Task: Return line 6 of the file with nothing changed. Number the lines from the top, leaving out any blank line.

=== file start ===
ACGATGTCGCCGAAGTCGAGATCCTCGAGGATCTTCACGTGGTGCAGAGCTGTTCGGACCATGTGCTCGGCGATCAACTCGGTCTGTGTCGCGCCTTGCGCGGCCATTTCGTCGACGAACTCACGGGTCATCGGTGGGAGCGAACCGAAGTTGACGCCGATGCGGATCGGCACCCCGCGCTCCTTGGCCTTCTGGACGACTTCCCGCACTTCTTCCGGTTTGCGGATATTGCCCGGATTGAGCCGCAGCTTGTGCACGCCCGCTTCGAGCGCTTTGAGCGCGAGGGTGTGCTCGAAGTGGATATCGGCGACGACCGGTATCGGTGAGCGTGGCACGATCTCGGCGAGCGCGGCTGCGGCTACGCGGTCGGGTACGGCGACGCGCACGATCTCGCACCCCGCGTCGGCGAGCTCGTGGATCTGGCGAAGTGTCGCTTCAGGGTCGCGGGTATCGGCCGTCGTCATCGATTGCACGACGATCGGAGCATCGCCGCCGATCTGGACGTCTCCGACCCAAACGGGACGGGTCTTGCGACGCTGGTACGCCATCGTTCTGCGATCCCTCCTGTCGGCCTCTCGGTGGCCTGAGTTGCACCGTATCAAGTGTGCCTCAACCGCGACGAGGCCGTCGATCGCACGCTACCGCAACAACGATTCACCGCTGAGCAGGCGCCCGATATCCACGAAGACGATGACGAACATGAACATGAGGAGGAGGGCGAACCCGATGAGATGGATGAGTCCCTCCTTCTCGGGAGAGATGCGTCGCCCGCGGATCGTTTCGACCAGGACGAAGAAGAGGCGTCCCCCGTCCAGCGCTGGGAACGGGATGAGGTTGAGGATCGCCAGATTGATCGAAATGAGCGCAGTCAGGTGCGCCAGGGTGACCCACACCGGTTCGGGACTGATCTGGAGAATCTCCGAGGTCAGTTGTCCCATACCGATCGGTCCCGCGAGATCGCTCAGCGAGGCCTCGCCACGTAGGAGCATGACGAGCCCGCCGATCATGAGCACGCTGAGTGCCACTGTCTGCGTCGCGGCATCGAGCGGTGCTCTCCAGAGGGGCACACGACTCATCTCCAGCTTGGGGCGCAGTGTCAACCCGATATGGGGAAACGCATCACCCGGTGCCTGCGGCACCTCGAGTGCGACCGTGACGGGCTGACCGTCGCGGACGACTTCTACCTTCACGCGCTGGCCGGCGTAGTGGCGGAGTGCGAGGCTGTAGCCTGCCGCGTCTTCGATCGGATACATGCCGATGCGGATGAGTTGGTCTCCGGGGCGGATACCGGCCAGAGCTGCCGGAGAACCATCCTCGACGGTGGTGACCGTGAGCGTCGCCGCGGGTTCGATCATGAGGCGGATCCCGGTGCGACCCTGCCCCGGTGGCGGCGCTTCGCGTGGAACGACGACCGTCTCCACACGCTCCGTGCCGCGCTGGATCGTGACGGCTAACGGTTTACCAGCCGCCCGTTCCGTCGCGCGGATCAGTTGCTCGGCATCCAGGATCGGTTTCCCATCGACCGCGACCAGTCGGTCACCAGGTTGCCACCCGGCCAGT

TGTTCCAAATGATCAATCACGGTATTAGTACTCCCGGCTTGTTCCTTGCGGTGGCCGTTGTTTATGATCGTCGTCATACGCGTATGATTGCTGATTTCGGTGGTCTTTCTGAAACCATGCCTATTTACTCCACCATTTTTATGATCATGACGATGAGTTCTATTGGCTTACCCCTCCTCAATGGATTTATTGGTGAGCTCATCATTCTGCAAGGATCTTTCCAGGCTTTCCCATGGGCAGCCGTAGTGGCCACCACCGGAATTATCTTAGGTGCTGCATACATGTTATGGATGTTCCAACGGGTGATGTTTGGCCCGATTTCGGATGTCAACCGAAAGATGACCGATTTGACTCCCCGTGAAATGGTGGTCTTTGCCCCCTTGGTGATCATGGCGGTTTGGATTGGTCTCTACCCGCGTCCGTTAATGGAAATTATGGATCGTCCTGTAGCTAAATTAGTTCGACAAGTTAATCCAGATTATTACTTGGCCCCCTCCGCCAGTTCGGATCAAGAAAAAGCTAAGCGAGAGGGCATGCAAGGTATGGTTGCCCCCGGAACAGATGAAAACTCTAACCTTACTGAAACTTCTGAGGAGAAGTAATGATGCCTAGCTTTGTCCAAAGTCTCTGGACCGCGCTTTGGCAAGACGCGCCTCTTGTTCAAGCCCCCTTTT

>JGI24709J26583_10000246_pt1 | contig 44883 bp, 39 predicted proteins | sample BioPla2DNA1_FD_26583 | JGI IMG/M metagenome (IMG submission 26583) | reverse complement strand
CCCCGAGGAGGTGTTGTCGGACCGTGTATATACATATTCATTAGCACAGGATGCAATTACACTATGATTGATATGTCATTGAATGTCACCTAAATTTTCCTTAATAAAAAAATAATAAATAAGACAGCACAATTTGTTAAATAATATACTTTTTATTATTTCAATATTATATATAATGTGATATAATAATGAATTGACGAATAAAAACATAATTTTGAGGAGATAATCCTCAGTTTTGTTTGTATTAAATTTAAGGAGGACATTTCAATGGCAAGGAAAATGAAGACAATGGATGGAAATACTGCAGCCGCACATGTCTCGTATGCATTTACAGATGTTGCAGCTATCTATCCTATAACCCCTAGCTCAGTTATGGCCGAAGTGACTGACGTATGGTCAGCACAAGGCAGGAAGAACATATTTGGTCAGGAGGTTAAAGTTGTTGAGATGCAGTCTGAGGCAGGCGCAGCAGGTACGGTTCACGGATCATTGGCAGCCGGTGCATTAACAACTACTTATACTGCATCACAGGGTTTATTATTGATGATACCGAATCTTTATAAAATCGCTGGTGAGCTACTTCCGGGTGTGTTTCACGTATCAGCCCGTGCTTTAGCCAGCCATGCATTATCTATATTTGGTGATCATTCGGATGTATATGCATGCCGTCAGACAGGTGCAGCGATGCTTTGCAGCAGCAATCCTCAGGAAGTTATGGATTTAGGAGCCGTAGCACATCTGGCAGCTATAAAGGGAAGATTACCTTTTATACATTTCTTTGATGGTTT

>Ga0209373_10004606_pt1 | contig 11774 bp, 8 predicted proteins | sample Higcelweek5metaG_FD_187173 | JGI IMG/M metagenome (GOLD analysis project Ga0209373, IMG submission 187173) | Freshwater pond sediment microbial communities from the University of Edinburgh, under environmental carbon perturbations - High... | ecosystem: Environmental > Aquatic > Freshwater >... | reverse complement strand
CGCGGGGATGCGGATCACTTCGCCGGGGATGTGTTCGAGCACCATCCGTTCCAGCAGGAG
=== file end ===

CGCGGGGATGCGGATCACTTCGCCGGGGATGTGTTCGAGCACCATCCGTTCCAGCAGGAG